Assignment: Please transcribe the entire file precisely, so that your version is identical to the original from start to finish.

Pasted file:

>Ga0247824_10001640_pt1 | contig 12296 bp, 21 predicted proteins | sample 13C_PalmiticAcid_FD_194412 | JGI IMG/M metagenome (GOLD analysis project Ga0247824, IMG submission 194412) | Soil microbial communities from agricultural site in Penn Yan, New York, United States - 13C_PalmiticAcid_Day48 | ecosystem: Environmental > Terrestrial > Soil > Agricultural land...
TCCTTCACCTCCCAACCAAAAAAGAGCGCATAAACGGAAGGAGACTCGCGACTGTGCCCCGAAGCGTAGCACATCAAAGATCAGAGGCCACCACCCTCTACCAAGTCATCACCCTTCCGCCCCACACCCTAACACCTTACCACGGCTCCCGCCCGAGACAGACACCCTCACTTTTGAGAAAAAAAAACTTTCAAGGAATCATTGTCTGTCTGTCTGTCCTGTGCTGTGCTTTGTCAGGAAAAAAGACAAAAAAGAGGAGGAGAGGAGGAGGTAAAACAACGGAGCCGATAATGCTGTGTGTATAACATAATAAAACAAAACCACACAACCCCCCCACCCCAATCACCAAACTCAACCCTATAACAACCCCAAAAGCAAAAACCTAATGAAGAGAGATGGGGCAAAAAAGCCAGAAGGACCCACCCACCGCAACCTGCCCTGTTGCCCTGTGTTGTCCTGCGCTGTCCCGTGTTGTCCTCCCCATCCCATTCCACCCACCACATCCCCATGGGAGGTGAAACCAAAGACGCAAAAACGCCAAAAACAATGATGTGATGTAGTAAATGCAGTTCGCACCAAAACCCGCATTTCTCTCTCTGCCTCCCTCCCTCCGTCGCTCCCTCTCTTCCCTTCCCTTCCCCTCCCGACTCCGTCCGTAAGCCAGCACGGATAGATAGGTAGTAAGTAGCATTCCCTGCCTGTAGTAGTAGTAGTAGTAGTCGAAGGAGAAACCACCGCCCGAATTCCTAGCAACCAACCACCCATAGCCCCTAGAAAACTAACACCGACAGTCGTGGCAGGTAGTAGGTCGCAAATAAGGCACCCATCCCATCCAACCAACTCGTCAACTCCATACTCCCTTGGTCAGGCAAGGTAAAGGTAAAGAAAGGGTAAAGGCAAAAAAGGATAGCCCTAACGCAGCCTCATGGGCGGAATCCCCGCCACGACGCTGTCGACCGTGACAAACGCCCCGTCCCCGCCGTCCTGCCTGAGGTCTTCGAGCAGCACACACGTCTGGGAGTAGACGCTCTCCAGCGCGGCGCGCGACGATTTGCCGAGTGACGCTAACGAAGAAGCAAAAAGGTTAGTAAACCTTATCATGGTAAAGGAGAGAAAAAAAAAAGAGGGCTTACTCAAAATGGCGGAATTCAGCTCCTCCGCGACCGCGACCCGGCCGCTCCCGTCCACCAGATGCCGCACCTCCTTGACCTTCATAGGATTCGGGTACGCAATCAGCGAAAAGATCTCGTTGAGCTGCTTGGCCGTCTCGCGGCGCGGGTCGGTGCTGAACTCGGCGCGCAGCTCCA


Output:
>Ga0247824_10001640_pt1 | contig 12296 bp, 21 predicted proteins | sample 13C_PalmiticAcid_FD_194412 | JGI IMG/M metagenome (GOLD analysis project Ga0247824, IMG submission 194412) | Soil microbial communities from agricultural site in Penn Yan, New York, United States - 13C_PalmiticAcid_Day48 | ecosystem: Environmental > Terrestrial > Soil > Agricultural land...
TCCTTCACCTCCCAACCAAAAAAGAGCGCATAAACGGAAGGAGACTCGCGACTGTGCCCCGAAGCGTAGCACATCAAAGATCAGAGGCCACCACCCTCTACCAAGTCATCACCCTTCCGCCCCACACCCTAACACCTTACCACGGCTCCCGCCCGAGACAGACACCCTCACTTTTGAGAAAAAAAAACTTTCAAGGAATCATTGTCTGTCTGTCTGTCCTGTGCTGTGCTTTGTCAGGAAAAAAGACAAAAAAGAGGAGGAGAGGAGGAGGTAAAACAACGGAGCCGATAATGCTGTGTGTATAACATAATAAAACAAAACCACACAACCCCCCCACCCCAATCACCAAACTCAACCCTATAACAACCCCAAAAGCAAAAACCTAATGAAGAGAGATGGGGCAAAAAAGCCAGAAGGACCCACCCACCGCAACCTGCCCTGTTGCCCTGTGTTGTCCTGCGCTGTCCCGTGTTGTCCTCCCCATCCCATTCCACCCACCACATCCCCATGGGAGGTGAAACCAAAGACGCAAAAACGCCAAAAACAATGATGTGATGTAGTAAATGCAGTTCGCACCAAAACCCGCATTTCTCTCTCTGCCTCCCTCCCTCCGTCGCTCCCTCTCTTCCCTTCCCTTCCCCTCCCGACTCCGTCCGTAAGCCAGCACGGATAGATAGGTAGTAAGTAGCATTCCCTGCCTGTAGTAGTAGTAGTAGTAGTCGAAGGAGAAACCACCGCCCGAATTCCTAGCAACCAACCACCCATAGCCCCTAGAAAACTAACACCGACAGTCGTGGCAGGTAGTAGGTCGCAAATAAGGCACCCATCCCATCCAACCAACTCGTCAACTCCATACTCCCTTGGTCAGGCAAGGTAAAGGTAAAGAAAGGGTAAAGGCAAAAAAGGATAGCCCTAACGCAGCCTCATGGGCGGAATCCCCGCCACGACGCTGTCGACCGTGACAAACGCCCCGTCCCCGCCGTCCTGCCTGAGGTCTTCGAGCAGCACACACGTCTGGGAGTAGACGCTCTCCAGCGCGGCGCGCGACGATTTGCCGAGTGACGCTAACGAAGAAGCAAAAAGGTTAGTAAACCTTATCATGGTAAAGGAGAGAAAAAAAAAAGAGGGCTTACTCAAAATGGCGGAATTCAGCTCCTCCGCGACCGCGACCCGGCCGCTCCCGTCCACCAGATGCCGCACCTCCTTGACCTTCATAGGATTCGGGTACGCAATCAGCGAAAAGATCTCGTTGAGCTGCTTGGCCGTCTCGCGGCGCGGGTCGGTGCTGAACTCGGCGCGCAGCTCCA